Ismail Sabri Yaakob leaves for an audience with Malaysia's King Sultan Abdullah Sultan Ahmad Shah in Kuala Lumpur, Malaysia, Aug. 19, 2021. (Photo by Chong Voon Chung/Xinhua)
Ismail Sabri, 61, was appointed by the king as Malaysia's new prime minister. He is the vice president of the United Malays National Organization (UMNO) and had served in Muhyiddin's cabinet as defense minister before being appointed as deputy prime minister in July.
KUALA LUMPUR, Aug. 20 (Xinhua) -- Malaysia's King Sultan Abdullah Sultan Ahmad Shah has appointed former deputy prime minister Ismail Sabri Yaakob as new prime minister of the country, the national palace said on Friday.
In a statement, the national palace said Ismail Sabri had received the backing of 114 out of the 220 members of the parliament (MP) in the lower house of parliament, a simple majority to form the government, hence Sultan Abdullah had agreed to appoint him as the prime minister in accordance with the constitution.
Ismail Sabri is scheduled to be sworn in on Saturday, the statement added.
Ismail Sabri's appointment came as Malaysia was mired in political fighting despite a dire situation caused by the COVID-19 pandemic. Malaysia saw a new record high of daily COVID-19 infections for the third consecutive day with 23,564 reported on Friday, bringing the national total to 1,513,024.
"His Majesty expressed his view with the appointment of the Prime Minister, the government must continue its efforts to combat the COVID-19 pandemic immediately for the benefit and security of the people and the well-being of the country, which is greatly affected by the crisis and the threat caused by the pandemic," the national palace said in a statement.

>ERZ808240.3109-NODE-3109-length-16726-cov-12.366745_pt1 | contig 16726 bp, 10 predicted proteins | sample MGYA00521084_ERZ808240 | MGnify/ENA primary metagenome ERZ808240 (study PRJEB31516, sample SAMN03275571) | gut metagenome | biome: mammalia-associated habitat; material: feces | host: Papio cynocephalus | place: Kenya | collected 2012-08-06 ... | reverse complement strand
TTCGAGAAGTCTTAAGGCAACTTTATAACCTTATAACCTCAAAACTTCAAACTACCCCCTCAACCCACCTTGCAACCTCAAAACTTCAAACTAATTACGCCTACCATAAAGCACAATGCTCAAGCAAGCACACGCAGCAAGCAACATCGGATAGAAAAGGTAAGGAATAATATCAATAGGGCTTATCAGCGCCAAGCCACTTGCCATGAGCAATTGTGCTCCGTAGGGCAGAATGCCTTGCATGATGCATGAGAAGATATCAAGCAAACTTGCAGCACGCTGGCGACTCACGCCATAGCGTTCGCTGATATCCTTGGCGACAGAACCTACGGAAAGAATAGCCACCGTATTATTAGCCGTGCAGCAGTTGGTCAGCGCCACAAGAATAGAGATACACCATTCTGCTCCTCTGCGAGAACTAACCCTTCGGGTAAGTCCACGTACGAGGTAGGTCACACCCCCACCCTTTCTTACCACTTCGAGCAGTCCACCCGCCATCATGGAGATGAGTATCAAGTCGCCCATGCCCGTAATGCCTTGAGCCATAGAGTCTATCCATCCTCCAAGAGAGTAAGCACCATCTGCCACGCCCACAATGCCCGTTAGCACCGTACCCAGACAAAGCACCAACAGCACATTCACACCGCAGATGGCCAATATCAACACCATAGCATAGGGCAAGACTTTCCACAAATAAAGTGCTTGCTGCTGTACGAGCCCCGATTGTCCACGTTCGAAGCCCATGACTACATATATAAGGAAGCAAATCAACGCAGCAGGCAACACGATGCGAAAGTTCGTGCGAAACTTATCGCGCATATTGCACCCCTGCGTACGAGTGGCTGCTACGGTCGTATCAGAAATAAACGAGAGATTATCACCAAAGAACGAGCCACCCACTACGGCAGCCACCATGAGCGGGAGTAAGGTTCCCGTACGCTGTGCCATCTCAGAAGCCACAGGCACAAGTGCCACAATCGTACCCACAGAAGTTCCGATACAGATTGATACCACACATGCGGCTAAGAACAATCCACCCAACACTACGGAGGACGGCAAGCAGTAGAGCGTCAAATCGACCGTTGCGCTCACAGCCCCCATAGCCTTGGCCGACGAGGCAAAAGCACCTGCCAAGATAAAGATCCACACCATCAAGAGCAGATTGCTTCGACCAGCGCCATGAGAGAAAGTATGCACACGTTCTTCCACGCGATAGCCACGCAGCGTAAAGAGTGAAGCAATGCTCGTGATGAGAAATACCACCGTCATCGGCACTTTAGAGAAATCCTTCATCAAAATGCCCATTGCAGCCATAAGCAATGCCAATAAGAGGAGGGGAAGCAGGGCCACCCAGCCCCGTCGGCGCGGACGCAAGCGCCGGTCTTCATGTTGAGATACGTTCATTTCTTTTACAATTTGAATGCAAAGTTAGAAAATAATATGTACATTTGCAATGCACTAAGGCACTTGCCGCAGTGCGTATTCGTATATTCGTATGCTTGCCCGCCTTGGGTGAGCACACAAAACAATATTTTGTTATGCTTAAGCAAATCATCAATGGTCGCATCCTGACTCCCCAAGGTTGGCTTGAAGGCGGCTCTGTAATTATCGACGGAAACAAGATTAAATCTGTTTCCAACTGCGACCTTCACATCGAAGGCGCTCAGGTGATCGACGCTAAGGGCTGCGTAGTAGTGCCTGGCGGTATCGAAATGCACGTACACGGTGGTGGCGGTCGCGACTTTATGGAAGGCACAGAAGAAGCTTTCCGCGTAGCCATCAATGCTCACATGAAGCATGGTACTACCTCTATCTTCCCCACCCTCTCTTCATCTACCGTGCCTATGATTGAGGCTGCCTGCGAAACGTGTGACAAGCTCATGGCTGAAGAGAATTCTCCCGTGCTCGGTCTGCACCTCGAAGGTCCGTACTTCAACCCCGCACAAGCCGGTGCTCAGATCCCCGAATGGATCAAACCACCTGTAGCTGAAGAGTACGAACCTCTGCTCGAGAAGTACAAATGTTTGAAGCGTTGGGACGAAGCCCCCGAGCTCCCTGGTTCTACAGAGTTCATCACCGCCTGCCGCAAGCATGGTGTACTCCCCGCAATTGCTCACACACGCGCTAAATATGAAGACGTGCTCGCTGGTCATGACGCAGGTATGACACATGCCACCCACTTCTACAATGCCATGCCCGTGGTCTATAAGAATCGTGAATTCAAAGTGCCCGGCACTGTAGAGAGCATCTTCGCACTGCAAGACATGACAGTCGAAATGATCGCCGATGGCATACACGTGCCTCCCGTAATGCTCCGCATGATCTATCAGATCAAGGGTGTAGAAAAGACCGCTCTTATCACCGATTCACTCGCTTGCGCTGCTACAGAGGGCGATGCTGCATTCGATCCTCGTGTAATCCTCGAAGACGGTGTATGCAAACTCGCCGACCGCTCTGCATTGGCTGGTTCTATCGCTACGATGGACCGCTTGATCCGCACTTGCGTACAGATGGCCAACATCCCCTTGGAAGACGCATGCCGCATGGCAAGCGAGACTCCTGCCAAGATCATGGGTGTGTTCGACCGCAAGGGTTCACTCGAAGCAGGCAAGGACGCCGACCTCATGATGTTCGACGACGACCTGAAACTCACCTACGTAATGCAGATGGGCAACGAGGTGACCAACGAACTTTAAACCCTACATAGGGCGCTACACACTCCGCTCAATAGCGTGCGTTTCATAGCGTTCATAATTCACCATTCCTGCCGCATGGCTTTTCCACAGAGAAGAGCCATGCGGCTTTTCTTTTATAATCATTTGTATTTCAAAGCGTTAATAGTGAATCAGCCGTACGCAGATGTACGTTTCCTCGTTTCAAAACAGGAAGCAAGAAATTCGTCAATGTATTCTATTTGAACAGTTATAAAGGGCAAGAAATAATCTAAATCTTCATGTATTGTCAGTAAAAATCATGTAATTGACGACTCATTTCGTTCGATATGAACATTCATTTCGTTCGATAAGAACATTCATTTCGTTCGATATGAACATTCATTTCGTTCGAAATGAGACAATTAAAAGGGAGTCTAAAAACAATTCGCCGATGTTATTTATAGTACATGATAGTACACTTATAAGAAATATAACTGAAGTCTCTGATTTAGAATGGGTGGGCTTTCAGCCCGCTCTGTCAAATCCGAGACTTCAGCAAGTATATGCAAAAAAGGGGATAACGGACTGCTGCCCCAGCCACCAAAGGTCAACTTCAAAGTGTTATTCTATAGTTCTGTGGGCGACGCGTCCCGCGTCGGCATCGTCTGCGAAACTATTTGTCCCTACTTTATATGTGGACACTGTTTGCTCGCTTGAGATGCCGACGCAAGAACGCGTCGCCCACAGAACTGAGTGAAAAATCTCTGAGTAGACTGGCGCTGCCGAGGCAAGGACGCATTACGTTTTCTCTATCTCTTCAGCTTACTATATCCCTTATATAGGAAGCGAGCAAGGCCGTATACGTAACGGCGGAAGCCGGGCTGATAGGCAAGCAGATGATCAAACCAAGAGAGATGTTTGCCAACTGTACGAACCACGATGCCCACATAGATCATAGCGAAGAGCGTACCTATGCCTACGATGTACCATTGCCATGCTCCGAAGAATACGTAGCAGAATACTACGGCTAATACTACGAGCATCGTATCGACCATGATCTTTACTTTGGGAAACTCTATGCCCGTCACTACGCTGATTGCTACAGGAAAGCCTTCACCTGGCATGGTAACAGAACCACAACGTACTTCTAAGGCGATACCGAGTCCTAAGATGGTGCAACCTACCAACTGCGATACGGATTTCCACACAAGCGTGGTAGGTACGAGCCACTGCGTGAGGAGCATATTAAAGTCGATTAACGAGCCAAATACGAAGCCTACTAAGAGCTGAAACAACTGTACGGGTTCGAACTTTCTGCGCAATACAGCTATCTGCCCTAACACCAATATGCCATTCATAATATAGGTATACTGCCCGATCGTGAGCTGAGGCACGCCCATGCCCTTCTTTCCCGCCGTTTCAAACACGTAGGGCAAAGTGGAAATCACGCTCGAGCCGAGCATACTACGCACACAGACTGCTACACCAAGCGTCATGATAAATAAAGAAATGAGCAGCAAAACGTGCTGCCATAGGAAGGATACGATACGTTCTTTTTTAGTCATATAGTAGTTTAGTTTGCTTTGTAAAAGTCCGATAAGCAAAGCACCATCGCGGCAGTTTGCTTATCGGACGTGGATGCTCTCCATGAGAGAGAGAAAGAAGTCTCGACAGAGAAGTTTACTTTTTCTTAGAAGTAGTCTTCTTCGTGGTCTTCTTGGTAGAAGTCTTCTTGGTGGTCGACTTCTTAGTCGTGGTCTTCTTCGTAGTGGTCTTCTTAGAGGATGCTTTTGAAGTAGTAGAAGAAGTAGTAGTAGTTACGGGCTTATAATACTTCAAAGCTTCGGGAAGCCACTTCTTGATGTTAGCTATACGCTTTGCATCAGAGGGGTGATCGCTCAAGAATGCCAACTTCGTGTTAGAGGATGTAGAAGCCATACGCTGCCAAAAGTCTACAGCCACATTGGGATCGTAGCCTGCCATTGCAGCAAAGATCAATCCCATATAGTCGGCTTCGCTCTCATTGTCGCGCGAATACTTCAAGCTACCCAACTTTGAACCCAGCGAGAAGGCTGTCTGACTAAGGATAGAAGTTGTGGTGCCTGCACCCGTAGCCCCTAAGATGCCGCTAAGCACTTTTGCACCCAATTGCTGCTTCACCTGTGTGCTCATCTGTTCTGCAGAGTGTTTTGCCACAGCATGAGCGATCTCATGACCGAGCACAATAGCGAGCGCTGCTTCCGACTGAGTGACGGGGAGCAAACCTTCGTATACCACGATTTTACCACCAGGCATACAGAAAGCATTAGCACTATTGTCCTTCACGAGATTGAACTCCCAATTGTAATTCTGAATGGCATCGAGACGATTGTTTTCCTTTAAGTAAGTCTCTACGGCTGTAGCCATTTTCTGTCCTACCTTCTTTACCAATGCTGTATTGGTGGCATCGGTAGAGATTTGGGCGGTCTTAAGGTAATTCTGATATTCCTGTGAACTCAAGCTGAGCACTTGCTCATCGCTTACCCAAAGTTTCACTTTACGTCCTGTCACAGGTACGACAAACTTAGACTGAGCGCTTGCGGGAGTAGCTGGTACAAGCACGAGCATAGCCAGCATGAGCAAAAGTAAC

"His Majesty expressed the hope that with the appointment of the new Prime Minister, the political crisis can be ended immediately and all members of parliament can set aside their political agenda to unite and unanimously work to address the COVID-19 pandemic in the interest of the people and the country," it said.
Ismail Sabri is succeeding Muhyiddin Yassin, who resigned on Monday after losing majority support in the lower house of parliament.
Ismail Sabri, 61, is the vice president of the United Malays National Organization (UMNO) and had served in Muhyiddin's cabinet as defense minister before being appointed as deputy prime minister in July.
He has received backing from his own party UMNO and other parties in Muhyiddin's government, which gave him the simple majority in the lower house of parliament.
However, Ismail Sabri might not have much "honeymoon" on his new post as he would face an immediate task to consolidate his power and form a cabinet which is capable of handling the pandemic and the economic hardship.
With an identical political coalition of Muhyiddin's, Ismail Sabri came to power with a slim majority and this poses challenges for him to enjoy a stable government, political analysts said. Muhyiddin was forced to resign after about a dozen of UMNO MPs withdrew their support.
Political observer Azmi Hassan said the new prime minister will face pressure from his coalition partners as well as from his own party, with each competing to secure their interest.
He said the new prime minister needs to ensure that his cabinet appointments are made based on merit, and that he forms a capable cabinet.
"Ismail Sabri needs to demonstrate that he will design his cabinet not according to the party hierarchy but according to capabilities," he said.
Oh Ei Sun, principal advisor for Malaysia's Pacific Research Center, said Ismail Sabri will need to rapidly consolidate his political position to face the COVID-19 situation.
On politics, he is likely to face the same problems as Muhyiddin because he would have a very slim majority and if any of the coalition's components who are not happy with whatever policy or positions, they could throw tantrums just like UMNO did to Muhyiddin, and then his administration would be unstable just like Muhyiddin's, Oh Ei Sun said. ■